The decision is entirely of a piece with who Bode is. The wonder is he stuck with the team for as long as he did.

By now everybody knows the story of how Bode grew up – free to roam in a 500-acre wood, with hippie parents in a house with no electricity or indoor plumbing. He defied ski coaches from an early age but showed enough self-aware genius to move up the ladder. As a teen he ignored conventional wisdom and raced on K2’s new hourglass-shaped skis, recognizing before anyone else their pure carving potential. On the national team at 18, he continued to confound coaches with his go-for-broke approach, but he also posted brilliant – even revolutionary – results.

The best racers in the Alps were awed by what Bode could do on skis. The U.S. team pretty much had to go along. Besides, the sport’s history is littered with brilliant iconoclasts: Durrance, Killy, Stenmark, Girardelli; they all pretty much invented themselves, and their techniques, independent of team structure. Girardelli famously invented his own team, leaving his native Austria to become the lone racer representing tiny Luxemburg.

You’d think the U.S., with its myth of the individual, would have produced numerous stars in this individual sport. And it has. But the team concept (and anyone who hopes to compete at the highest levels must aspire to the team) has squashed an even greater number of potential stars.

In the 1980s, Phil and Steve Mahre survived the team by politely ignoring it; they refused training camps and trained at home on their dirt bikes instead. Peekaboo Street was booted off the team more than once, I think, for sexual and sundry other insubordinations. More recently the peerless Alaskan freeskier Jeremy Nobis cut short a promising downhill career because he just couldn’t stomach team strictures, team philosophy.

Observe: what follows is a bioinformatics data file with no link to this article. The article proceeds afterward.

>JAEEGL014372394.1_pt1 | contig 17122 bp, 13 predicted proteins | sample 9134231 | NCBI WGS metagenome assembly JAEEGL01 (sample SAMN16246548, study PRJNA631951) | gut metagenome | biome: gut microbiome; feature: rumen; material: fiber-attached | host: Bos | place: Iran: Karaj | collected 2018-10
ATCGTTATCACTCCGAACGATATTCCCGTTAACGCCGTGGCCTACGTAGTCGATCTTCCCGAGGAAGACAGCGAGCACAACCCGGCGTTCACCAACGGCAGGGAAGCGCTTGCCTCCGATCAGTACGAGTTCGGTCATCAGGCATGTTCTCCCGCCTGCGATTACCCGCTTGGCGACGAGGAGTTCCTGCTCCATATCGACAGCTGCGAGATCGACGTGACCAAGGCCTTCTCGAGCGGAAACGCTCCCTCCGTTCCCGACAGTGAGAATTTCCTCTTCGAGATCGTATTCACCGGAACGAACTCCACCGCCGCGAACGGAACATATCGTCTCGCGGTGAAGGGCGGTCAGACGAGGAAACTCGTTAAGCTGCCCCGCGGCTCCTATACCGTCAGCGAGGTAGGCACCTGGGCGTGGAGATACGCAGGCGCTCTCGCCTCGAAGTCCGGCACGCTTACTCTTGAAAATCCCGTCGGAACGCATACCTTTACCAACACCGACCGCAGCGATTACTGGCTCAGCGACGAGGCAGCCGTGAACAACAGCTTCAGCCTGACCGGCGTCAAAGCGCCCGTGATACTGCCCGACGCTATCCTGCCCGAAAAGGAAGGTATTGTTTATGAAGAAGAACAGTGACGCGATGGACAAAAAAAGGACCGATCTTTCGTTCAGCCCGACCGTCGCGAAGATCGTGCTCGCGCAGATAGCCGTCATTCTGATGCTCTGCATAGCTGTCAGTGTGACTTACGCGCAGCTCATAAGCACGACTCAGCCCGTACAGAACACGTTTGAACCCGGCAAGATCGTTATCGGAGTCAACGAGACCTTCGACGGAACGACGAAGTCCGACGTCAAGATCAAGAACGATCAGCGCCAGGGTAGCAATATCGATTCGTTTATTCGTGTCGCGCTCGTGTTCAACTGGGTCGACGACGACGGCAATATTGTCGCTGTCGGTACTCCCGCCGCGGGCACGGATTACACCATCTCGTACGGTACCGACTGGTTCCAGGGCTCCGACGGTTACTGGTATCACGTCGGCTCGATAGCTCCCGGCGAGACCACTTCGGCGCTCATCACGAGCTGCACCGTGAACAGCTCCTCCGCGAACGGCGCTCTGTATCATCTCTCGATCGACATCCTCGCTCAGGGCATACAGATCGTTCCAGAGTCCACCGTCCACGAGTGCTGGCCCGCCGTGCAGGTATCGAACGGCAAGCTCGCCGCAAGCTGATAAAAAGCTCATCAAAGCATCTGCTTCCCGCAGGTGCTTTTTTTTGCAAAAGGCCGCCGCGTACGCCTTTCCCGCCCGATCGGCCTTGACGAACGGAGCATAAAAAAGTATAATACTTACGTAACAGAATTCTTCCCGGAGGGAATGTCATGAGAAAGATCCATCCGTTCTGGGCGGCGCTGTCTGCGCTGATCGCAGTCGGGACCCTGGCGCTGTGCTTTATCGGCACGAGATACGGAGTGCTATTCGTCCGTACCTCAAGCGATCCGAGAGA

Two of the greatest skiers I worked with in ski schools around the West were kicked off the U.S. team for acting out their anger. One dangerously left his skis in the middle of a slalom course and walked away, so disappointed was he after missing a gate. The other broke a beer bottle on a bar top in a fight over some now-forgotten point of honor.

As far as I know, Bode has never shown himself to be violent. He has never crossed the line his cousin Liko crossed, the one that says society must balance the rights of the individual against the welfare of the whole. (The ski team’s parallel and inherently contradictory role is to provide a framework – money and discipline and bureaucratic sanction – while at the same time nurturing the uncoachable fire-in-the-belly that is a prerequisite to winning.) Bode’s sin, as far as organized skiing goes, is actually far worse than anti-social behavior. Bode doesn’t care about winning. After having won just about everything he can win, his goal now is purer, simpler, if more elusive. The goal, as stated in his memoir, Bode: Go Fast, Be Good, Have Fun, is not to acquire medals but to ski “as fast as the natural universe will allow.”

This is Bode being Bode, Bode instinctively parsing the physics of sliding downhill. For him it’s always been about creating arcs and speeds that no one else has yet achieved on snow – an individual vision. Too bad the rule makers at the United States Ski Association can’t see their way to accommodating that.